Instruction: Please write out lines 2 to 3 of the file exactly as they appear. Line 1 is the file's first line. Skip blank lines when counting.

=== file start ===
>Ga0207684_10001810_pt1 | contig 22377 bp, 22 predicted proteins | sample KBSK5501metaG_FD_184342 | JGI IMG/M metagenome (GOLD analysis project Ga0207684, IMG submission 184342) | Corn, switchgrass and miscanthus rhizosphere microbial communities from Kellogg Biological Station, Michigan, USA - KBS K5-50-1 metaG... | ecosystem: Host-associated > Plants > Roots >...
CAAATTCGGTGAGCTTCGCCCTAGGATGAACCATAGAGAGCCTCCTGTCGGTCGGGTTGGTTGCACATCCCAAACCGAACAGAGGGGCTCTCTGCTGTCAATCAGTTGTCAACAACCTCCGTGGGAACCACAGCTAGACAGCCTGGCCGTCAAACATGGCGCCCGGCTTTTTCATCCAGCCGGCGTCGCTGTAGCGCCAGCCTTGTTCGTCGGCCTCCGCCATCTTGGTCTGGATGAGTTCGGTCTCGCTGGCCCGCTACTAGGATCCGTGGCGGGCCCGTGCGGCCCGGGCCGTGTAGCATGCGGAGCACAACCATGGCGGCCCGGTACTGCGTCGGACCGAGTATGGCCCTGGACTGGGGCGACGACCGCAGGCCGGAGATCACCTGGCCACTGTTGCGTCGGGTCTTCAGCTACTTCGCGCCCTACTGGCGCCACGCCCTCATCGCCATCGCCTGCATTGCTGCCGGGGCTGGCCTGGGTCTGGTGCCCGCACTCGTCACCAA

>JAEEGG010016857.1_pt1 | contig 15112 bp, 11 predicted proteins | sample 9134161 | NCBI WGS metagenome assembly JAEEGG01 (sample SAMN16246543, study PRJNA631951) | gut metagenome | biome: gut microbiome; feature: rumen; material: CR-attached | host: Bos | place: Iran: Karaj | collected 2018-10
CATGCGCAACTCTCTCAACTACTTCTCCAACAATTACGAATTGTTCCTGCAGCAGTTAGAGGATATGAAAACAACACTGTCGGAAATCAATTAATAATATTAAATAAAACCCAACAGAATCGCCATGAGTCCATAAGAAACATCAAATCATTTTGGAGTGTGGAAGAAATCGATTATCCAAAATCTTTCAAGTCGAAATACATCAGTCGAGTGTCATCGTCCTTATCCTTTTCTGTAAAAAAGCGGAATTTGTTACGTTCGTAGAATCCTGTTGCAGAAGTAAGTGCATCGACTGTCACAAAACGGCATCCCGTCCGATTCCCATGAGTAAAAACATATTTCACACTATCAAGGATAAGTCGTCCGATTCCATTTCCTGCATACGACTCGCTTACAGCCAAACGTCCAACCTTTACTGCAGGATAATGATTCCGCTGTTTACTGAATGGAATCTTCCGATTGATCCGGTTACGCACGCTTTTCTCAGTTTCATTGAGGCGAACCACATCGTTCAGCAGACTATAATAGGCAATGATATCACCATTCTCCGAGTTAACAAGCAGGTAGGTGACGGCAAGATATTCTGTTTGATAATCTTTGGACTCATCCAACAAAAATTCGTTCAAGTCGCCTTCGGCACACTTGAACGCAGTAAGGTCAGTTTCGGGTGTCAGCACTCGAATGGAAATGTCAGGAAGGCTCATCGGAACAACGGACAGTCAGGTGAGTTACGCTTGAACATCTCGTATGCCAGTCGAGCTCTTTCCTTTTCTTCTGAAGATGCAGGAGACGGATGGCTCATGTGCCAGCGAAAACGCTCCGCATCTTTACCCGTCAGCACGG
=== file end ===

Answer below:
CAAATTCGGTGAGCTTCGCCCTAGGATGAACCATAGAGAGCCTCCTGTCGGTCGGGTTGGTTGCACATCCCAAACCGAACAGAGGGGCTCTCTGCTGTCAATCAGTTGTCAACAACCTCCGTGGGAACCACAGCTAGACAGCCTGGCCGTCAAACATGGCGCCCGGCTTTTTCATCCAGCCGGCGTCGCTGTAGCGCCAGCCTTGTTCGTCGGCCTCCGCCATCTTGGTCTGGATGAGTTCGGTCTCGCTGGCCCGCTACTAGGATCCGTGGCGGGCCCGTGCGGCCCGGGCCGTGTAGCATGCGGAGCACAACCATGGCGGCCCGGTACTGCGTCGGACCGAGTATGGCCCTGGACTGGGGCGACGACCGCAGGCCGGAGATCACCTGGCCACTGTTGCGTCGGGTCTTCAGCTACTTCGCGCCCTACTGGCGCCACGCCCTCATCGCCATCGCCTGCATTGCTGCCGGGGCTGGCCTGGGTCTGGTGCCCGCACTCGTCACCAA

>JAEEGG010016857.1_pt1 | contig 15112 bp, 11 predicted proteins | sample 9134161 | NCBI WGS metagenome assembly JAEEGG01 (sample SAMN16246543, study PRJNA631951) | gut metagenome | biome: gut microbiome; feature: rumen; material: CR-attached | host: Bos | place: Iran: Karaj | collected 2018-10